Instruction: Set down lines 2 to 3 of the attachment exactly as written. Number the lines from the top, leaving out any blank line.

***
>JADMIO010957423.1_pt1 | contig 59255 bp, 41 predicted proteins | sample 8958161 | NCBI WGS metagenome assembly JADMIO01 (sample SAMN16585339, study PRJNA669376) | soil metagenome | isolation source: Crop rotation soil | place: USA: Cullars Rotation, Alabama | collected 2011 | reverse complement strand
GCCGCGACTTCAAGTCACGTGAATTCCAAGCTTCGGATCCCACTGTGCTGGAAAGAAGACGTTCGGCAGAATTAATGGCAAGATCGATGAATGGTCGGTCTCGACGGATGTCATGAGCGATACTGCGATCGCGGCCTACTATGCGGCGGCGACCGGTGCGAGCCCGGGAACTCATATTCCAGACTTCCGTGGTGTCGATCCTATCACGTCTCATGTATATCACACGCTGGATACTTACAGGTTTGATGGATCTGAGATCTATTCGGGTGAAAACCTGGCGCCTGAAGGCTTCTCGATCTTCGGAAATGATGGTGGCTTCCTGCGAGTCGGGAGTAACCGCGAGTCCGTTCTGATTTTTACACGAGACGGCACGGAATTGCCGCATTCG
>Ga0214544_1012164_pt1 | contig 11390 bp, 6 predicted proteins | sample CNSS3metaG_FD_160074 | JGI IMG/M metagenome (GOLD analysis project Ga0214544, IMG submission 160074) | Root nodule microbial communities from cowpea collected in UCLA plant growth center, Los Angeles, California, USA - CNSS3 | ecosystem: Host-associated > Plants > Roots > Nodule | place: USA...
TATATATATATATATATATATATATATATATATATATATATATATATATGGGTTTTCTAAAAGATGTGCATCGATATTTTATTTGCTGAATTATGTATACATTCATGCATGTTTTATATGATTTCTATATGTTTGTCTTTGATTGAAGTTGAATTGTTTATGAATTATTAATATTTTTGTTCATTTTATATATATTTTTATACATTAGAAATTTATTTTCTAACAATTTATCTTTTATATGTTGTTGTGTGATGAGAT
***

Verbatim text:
GCCGCGACTTCAAGTCACGTGAATTCCAAGCTTCGGATCCCACTGTGCTGGAAAGAAGACGTTCGGCAGAATTAATGGCAAGATCGATGAATGGTCGGTCTCGACGGATGTCATGAGCGATACTGCGATCGCGGCCTACTATGCGGCGGCGACCGGTGCGAGCCCGGGAACTCATATTCCAGACTTCCGTGGTGTCGATCCTATCACGTCTCATGTATATCACACGCTGGATACTTACAGGTTTGATGGATCTGAGATCTATTCGGGTGAAAACCTGGCGCCTGAAGGCTTCTCGATCTTCGGAAATGATGGTGGCTTCCTGCGAGTCGGGAGTAACCGCGAGTCCGTTCTGATTTTTACACGAGACGGCACGGAATTGCCGCATTCG
>Ga0214544_1012164_pt1 | contig 11390 bp, 6 predicted proteins | sample CNSS3metaG_FD_160074 | JGI IMG/M metagenome (GOLD analysis project Ga0214544, IMG submission 160074) | Root nodule microbial communities from cowpea collected in UCLA plant growth center, Los Angeles, California, USA - CNSS3 | ecosystem: Host-associated > Plants > Roots > Nodule | place: USA...